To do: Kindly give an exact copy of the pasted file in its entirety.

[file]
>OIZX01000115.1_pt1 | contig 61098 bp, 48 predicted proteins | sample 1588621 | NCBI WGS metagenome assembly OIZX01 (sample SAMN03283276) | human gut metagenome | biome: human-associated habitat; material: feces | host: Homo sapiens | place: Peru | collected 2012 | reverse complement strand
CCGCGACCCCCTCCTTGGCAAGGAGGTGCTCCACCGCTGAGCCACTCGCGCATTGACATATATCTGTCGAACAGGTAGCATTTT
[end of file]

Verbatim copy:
>OIZX01000115.1_pt1 | contig 61098 bp, 48 predicted proteins | sample 1588621 | NCBI WGS metagenome assembly OIZX01 (sample SAMN03283276) | human gut metagenome | biome: human-associated habitat; material: feces | host: Homo sapiens | place: Peru | collected 2012 | reverse complement strand
CCGCGACCCCCTCCTTGGCAAGGAGGTGCTCCACCGCTGAGCCACTCGCGCATTGACATATATCTGTCGAACAGGTAGCATTTT